UNA nurses stand strong despite Alabama rank

Senior nursing students Kara Shults and Garrett Grigsby work together on an in-class exercise. Alabama was ranked as 2017’s fourth worst state for nurses despite the Anderson College of Nursing’s recent testing achievements.

by Life Editor Tyler Hargett

A 2017 study by financial website WalletHub gave Alabama the rank of fourth worst state for nurses.

The factors included health-care facilities per capita and average monthly starting salary for nurses (adjusted for cost of living), which Alabama respectively scored 40th and 33rd.

Helen Coronel, assistant professor of nursing, said the results of the survey did not surprise her very much because of the way Alabama nurses are treated.

“Alabama traditionally does not pay their registered nurses well,” she said. “Hospitals are able to set whatever they want as the RN base pay.”

She said advanced practice nurses are also unable to become licensed in Alabama without a cooperative agreement with a physician.   

“Nurse practitioners do not practice to the full extent of their license and do not practice independently,” she said. “Many will not practice in Alabama due to these restrictions.”

Despite this, support for nursing at UNA does not seem to be slowing down.

Nursing was the university’s most popular major fall 2016. Also, the Anderson College of Nursing scored the highest pass rate on the National Council Licensure Examination for the 2016-17 year.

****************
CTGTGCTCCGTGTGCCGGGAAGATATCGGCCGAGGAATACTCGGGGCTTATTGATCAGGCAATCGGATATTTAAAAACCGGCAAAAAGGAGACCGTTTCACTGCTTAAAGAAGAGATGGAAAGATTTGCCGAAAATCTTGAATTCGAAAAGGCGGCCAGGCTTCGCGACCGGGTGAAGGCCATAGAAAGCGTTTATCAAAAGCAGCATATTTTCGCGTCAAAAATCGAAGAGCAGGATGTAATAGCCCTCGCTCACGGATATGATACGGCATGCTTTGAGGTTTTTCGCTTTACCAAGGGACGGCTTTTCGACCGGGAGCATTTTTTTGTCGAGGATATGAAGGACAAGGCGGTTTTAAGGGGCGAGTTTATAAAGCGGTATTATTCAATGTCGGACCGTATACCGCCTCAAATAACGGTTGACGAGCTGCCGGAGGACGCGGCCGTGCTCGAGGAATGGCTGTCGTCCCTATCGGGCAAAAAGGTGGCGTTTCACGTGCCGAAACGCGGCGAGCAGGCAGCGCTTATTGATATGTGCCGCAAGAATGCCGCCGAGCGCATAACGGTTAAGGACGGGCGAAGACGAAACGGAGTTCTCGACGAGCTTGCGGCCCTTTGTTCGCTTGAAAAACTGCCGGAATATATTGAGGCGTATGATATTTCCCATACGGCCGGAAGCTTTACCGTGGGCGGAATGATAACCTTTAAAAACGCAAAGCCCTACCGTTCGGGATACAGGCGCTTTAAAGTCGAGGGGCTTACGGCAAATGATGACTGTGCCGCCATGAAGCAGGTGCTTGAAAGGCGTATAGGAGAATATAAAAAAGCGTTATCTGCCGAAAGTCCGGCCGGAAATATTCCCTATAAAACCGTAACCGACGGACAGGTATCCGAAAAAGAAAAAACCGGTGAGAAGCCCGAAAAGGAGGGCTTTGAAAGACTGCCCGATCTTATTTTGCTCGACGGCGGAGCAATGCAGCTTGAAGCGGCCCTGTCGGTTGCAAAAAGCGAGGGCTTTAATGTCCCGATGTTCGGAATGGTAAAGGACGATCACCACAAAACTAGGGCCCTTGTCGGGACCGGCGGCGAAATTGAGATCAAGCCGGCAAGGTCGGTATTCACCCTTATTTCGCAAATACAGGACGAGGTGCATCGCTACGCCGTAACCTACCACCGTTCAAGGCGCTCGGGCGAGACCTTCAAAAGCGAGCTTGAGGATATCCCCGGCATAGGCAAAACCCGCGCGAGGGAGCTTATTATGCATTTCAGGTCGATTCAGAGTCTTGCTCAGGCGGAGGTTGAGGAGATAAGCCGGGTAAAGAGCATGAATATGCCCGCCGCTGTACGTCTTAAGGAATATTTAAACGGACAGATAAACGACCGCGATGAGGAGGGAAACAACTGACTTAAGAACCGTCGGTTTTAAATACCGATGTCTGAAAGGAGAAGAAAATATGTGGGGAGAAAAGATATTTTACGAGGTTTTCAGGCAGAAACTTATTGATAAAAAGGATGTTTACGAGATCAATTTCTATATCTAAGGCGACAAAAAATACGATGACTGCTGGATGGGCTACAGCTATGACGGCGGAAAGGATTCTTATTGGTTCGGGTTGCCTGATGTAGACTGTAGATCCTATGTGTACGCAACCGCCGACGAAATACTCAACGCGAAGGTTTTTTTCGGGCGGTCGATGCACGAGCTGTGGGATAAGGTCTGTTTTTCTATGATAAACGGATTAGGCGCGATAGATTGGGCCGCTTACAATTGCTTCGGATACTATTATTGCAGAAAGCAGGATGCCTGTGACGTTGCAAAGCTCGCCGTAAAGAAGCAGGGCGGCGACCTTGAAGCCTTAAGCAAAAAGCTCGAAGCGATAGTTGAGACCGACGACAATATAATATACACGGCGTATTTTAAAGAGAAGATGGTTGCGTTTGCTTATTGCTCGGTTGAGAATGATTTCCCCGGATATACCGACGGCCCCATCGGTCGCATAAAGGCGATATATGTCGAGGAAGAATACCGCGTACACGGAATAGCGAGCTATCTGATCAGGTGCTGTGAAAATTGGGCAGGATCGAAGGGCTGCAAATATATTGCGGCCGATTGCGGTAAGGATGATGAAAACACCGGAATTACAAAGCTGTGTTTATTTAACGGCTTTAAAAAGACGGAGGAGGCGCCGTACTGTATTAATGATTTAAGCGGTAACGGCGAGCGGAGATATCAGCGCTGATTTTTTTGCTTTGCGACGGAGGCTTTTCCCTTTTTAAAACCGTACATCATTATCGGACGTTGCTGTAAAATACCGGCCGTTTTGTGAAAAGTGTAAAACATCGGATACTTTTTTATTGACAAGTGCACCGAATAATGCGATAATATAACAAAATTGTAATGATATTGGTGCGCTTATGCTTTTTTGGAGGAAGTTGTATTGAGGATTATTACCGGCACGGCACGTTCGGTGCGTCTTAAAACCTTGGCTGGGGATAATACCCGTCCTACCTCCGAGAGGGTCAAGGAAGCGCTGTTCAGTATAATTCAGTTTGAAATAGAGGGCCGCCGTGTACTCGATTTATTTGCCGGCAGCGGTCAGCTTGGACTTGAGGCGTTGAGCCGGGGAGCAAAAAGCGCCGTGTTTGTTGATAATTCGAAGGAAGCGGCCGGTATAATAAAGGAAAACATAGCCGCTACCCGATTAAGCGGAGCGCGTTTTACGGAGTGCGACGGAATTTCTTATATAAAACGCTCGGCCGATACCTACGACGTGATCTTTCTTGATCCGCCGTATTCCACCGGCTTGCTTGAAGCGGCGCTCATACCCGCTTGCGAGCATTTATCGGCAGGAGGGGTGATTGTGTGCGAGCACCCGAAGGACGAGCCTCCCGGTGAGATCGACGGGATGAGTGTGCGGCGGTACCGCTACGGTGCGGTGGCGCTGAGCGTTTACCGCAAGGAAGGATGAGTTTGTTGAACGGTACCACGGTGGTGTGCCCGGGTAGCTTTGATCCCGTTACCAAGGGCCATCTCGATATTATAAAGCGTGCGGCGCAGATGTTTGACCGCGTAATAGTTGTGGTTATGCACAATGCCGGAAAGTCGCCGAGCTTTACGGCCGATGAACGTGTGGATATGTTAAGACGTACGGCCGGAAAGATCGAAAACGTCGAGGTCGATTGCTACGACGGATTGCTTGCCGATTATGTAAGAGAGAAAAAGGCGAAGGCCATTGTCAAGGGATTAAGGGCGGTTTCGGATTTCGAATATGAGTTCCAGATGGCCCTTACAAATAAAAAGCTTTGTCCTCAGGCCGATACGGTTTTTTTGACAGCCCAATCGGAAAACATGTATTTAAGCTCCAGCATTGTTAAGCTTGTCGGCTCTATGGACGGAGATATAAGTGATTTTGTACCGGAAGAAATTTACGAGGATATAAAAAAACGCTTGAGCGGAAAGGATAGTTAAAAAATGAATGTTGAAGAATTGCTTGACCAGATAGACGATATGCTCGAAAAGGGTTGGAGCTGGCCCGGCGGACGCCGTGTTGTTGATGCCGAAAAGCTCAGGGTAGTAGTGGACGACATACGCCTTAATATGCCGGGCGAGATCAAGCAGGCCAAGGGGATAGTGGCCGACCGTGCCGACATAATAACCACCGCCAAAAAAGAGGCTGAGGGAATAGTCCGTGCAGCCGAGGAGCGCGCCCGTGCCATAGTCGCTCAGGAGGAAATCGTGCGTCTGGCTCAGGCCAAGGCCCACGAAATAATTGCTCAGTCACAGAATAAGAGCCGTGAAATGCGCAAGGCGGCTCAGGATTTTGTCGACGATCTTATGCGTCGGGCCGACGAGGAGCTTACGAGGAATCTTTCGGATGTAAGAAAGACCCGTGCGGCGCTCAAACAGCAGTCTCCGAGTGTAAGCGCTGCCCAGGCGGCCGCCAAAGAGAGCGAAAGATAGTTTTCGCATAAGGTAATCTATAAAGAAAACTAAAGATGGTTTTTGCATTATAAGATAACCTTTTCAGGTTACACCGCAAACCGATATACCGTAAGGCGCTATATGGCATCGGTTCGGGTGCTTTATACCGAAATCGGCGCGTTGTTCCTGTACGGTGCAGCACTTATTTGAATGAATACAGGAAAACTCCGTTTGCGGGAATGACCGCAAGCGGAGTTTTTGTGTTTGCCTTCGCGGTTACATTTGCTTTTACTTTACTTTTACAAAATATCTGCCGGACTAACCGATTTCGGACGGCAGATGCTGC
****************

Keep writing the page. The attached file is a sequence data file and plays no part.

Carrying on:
Despite the survey bringing a negative picture for Alabama nurses, there are other factors that the survey may not have included, said Vicki Pierce, dean of the Anderson College of Nursing,

“If you compare Alabama nurses to other people in the state of Alabama, (they) live well,” she said. “Many nurses do not work in hospitals. So, (the facilities per capita ranking) is very misleading.”

Senior Kara Shults said the ranking is not necessarily bad and should be used to help the state improve in the area of nursing.

“I think (rankings) should be a guide to show how the state can improve the workforce,” she said. “Alabama definitely has some areas to improve on. (However), I don’t think the survey would discourage anyone who wants to work in Alabama bad enough to not work in the state.”

Pierce said she does not give the overall study much merit.

“(The survey) is there for statisticians to have a job,” she said. “If I was a new student, and I was interested in a nursing career, this would not deter me from pursuing my career.”

Pierce said out of the 2016-17 Anderson graduates, 92 percent have since reported back with a job.

“A lot of students worry about having to graduate and get out and find a job when they finish their degree, (but) it is not the case for nursing students,” she said.

Senior Payton Tanner said while a career in nursing may not be easy, this does not mean the job will not work out well.

“The great thing about nursing is that you have so many different options to choose from,” she said. “You can work in a hospital, a clinic, in home health, or even join the military. So, you may not start off at your dream job, but that doesn’t mean that there aren’t jobs out there.”